Jesuit prep school readies students to pursue global justice


Jacques Joseph, science teacher at Loyola School, teaches junior students Isabelle McNamara-Angel, Molly Maresca, Sarah Addison and Isabella Arboleda. (Loyola School)

New York — At Loyola School here on the Upper East Side, high school biology means more than dissecting frogs. It includes the science of forensics combined with a Jesuit sense of social justice.

Students learn how DNA can be used to identify people, examining how that scientific technique has been applied to link disappeared parents and their children from 1980s Argentina. Back in that country's "dirty war," as many as 26,000 political activists were killed by the military regime. An estimated 500 of their children were passed on to supporters of the government. The children are now adults in their 30s, many with unanswered questions about their own backgrounds.

DNA has been used as a tool to identify the parents of those children, bringing closure to a tragic mystery in many cases. Loyola students learn about the science of unraveling the mystery, as well as the political and social concerns that inspired the activists and the reasons why they were opposed so harshly. Via the study of a single era in one country, students learn about culture, history and science combined.

This is just one example of the Jesuit school's Global Initiatives, bringing all aspects of the curriculum into developing citizens prepared to be active in the world. While many schools promote global learning via field trips and social projects, "our starting point is to embed this into our curriculum," Adam Lewis, Loyola principal and an Australian native, told NCR.

Projects involve all Loyola students, not just a select slice who are able to go on foreign trips or work on service projects.

Through the lessons in the DNA component of biology, students "learn that science can be a tool for social justice, that a simple scientific technique was able to change lives," said Jacques Joseph, a Loyola science teacher who is from Haiti and Canada.

The Global Initiatives program permeates Loyola. The school newspaper features articles on a school trip to Costa Rica, where a dozen students participated in a service project to build basketball courts in an impoverished neighborhood. Another article calls for a compassionate U.S. immigration policy.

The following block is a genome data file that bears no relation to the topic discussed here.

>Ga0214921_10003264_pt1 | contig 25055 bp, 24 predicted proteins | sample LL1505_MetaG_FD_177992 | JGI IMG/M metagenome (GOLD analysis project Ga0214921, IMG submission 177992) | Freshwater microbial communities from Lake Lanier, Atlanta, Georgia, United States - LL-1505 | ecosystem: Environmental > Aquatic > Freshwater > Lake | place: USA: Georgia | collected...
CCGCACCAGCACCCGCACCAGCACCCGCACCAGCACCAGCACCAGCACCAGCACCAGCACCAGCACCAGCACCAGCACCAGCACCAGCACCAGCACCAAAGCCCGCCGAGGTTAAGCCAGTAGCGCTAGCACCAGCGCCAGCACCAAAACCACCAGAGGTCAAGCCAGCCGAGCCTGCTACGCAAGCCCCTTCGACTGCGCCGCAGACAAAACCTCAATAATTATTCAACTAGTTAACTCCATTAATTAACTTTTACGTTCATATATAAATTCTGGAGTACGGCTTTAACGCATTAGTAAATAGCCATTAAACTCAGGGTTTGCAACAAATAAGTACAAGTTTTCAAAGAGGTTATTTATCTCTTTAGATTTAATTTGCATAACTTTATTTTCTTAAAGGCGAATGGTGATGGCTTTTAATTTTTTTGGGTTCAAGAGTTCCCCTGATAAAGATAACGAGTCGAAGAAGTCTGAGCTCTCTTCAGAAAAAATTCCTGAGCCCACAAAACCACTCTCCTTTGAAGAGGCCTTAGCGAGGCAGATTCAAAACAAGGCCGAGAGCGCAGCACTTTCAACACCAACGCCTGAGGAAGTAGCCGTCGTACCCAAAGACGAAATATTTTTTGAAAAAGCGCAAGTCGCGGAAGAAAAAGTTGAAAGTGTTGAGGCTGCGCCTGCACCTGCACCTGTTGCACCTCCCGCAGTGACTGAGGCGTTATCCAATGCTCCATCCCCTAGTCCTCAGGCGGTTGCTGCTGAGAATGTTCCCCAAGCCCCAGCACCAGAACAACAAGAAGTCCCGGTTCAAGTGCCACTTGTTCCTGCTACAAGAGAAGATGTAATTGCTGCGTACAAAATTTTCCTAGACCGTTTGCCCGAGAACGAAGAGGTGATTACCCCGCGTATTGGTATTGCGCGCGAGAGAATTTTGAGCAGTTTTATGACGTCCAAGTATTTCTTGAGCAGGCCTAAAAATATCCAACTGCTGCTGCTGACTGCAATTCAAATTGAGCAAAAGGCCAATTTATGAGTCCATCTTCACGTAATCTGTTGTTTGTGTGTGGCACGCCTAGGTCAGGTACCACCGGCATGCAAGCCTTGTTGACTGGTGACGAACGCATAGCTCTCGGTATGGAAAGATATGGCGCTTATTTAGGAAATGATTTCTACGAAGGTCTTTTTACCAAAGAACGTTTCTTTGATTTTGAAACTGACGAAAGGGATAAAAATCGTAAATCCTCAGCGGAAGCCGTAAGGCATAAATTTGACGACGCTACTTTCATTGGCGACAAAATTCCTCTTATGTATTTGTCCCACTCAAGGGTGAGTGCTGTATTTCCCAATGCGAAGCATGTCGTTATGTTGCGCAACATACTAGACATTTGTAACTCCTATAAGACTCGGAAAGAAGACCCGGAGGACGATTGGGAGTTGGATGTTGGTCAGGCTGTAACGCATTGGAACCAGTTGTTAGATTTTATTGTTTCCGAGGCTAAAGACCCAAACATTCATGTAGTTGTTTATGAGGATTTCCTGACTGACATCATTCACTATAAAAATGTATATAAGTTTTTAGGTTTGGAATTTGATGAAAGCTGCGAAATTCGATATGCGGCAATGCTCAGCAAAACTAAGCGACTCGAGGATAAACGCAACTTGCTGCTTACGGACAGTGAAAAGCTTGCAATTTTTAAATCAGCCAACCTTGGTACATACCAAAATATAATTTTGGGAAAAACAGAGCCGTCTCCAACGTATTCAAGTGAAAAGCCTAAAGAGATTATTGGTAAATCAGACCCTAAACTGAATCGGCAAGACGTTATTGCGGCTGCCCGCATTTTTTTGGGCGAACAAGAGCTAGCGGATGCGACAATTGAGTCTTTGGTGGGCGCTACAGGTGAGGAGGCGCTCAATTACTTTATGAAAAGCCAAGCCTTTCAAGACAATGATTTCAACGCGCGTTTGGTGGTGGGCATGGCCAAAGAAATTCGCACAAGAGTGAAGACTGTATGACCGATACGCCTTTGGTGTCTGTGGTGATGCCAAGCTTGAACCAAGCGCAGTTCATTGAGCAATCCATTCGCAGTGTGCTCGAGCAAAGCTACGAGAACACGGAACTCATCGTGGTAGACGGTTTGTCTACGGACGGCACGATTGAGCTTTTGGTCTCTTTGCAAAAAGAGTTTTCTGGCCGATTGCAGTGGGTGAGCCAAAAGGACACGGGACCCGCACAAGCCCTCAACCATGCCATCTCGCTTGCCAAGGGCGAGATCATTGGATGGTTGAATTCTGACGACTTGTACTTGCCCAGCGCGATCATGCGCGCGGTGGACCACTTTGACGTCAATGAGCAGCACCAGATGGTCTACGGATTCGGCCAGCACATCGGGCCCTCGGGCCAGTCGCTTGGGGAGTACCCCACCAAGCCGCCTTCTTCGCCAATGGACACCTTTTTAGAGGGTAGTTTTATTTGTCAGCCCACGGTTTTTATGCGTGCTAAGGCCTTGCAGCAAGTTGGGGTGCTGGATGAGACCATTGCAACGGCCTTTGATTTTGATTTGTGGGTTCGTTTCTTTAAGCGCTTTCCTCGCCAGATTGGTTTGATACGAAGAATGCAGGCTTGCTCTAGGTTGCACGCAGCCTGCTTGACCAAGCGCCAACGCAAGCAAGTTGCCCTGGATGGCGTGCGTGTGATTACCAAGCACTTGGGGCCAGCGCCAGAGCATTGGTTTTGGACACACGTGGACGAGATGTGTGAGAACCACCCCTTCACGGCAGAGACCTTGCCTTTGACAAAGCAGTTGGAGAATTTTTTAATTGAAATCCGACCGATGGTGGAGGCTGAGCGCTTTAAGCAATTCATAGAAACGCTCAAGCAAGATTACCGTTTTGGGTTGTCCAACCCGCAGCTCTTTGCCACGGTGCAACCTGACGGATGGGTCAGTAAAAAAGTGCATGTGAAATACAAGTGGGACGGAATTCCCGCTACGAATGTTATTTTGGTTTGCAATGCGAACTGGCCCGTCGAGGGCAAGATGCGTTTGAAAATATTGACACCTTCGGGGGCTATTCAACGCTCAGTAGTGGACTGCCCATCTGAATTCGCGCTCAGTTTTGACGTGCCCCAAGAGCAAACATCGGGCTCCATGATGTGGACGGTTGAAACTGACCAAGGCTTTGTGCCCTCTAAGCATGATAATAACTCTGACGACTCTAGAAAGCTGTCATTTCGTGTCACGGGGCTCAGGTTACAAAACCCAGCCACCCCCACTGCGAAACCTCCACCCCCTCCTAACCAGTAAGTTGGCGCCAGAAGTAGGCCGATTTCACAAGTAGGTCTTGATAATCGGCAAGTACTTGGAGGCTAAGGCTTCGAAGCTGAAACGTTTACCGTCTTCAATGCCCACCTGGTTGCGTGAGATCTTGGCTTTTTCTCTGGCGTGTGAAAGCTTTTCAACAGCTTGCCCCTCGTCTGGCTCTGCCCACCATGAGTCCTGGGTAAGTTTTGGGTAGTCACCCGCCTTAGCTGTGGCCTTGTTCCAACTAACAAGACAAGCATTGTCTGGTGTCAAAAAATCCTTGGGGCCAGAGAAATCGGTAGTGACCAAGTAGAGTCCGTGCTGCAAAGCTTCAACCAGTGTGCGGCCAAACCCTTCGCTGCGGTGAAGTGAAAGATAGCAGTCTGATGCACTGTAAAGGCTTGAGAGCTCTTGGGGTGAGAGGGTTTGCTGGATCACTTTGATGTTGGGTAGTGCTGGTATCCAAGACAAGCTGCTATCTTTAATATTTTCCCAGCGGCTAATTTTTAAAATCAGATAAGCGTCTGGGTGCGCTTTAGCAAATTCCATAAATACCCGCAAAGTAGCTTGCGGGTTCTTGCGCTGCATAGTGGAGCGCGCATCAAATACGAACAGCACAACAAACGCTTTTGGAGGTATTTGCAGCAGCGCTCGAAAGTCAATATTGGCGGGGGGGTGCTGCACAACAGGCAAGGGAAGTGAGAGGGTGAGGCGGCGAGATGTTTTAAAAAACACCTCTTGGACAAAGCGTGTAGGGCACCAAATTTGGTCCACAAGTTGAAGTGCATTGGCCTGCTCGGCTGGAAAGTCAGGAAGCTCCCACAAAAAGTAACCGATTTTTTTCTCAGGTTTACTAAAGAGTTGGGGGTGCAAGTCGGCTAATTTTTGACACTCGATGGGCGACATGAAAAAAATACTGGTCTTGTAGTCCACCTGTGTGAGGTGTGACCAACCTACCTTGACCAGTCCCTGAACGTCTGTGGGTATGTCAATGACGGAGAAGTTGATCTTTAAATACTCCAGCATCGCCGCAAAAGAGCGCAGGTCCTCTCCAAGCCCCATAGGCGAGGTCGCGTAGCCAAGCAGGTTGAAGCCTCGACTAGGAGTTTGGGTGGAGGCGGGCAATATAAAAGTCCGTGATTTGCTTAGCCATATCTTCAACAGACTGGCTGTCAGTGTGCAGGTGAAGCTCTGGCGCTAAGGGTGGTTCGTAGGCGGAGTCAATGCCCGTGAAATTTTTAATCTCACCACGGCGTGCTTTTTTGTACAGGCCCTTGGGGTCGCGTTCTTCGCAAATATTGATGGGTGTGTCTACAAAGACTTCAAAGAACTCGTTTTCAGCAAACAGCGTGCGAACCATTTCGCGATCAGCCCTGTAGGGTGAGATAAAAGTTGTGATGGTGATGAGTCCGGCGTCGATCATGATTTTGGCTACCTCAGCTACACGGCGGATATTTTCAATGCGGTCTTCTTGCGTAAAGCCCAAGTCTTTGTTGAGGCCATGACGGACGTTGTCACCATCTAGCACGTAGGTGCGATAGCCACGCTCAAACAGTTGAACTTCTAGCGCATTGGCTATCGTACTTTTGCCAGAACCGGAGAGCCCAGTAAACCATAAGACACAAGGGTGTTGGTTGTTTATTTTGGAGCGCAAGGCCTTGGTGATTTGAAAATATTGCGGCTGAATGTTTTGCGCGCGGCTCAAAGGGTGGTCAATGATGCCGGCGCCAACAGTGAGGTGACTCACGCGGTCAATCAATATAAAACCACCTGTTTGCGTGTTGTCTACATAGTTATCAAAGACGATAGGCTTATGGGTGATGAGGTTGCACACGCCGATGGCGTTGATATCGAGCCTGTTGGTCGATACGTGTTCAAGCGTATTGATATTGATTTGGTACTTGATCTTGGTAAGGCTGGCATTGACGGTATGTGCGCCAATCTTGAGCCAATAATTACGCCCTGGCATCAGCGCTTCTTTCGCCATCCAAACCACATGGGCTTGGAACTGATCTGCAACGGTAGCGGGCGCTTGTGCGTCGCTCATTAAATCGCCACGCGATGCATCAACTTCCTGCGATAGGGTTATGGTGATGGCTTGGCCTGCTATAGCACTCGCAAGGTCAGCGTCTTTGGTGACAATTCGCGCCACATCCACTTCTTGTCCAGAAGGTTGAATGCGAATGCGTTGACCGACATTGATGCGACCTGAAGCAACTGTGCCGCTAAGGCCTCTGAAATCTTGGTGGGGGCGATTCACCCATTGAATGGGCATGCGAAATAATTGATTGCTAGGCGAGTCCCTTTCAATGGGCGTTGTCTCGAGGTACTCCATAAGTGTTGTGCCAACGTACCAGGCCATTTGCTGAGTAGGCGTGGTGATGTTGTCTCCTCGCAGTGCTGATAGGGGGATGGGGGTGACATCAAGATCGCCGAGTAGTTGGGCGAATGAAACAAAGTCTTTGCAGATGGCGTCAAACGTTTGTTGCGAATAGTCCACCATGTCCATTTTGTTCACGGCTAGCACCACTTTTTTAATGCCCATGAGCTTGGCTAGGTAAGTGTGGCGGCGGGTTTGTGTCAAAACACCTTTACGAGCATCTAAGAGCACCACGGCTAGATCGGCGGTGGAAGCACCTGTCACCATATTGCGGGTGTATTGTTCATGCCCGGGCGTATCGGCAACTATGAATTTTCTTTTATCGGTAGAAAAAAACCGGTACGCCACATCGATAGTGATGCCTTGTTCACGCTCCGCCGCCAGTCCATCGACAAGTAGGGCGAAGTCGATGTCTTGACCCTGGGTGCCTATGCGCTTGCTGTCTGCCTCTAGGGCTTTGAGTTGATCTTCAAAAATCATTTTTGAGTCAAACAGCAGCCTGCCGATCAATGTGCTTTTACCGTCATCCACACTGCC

Chandler 2nd from left with backpack.jpg

Loyola School students on a service trip; from left: Max Lewis, Chandler Naylon, Chris Burich, and Aidan Henegar (Loyola School)

Global Initiatives focuses on four parts:

  • In the freshman identity portion, students learn how culture influences the way they view themselves.
  • In sophomore year, students learn how they can promote positive environmental practices.
  • By junior year, students are asked to study human rights and explore how they might influence current events.
  • Seniors are encouraged to take some kind of social action.

Loyola is a high-tuition school with a Park Avenue address that gives it a reputation for exclusivity. But its global program doesn't need to cost much, said the school's administrators. While some of the program includes extensive mission trips like the one to Costa Rica, much of it uses the multicultural world of New York City right outside its doors.

Students take the subway to such sites as Ellis Island to study immigration, and the Tenement Museum on the Lower East Side to explore how immigrants lived in 19th-century New York. They also visit the 9/11 Museum at the site of the World Trade Center in Lower Manhattan.

Global Initiatives developed out of a series of conferences on Jesuit education in Rio de Janeiro; Seville, Spain; and Boston. There, educators, including those from Loyola, discussed how to connect the Jesuit mission of their schools with a global perspective. The conference themes were nurtured via extensive internet links across the global network of Jesuit schools.

Tony Oroszlany, Loyola president, said that Global Initiatives is a response to the school's Jesuit heritage. One theme that emerged was to be true to Jesuit tradition while engaging the world, living, as former Jesuit superior Fr. Pedro Arrupe described it, on "the edge of the past and the future."

[Peter Feuerherd is a correspondent for NCR's Field Hospital series on parish life and is a professor of journalism at St. John's University, New York.]

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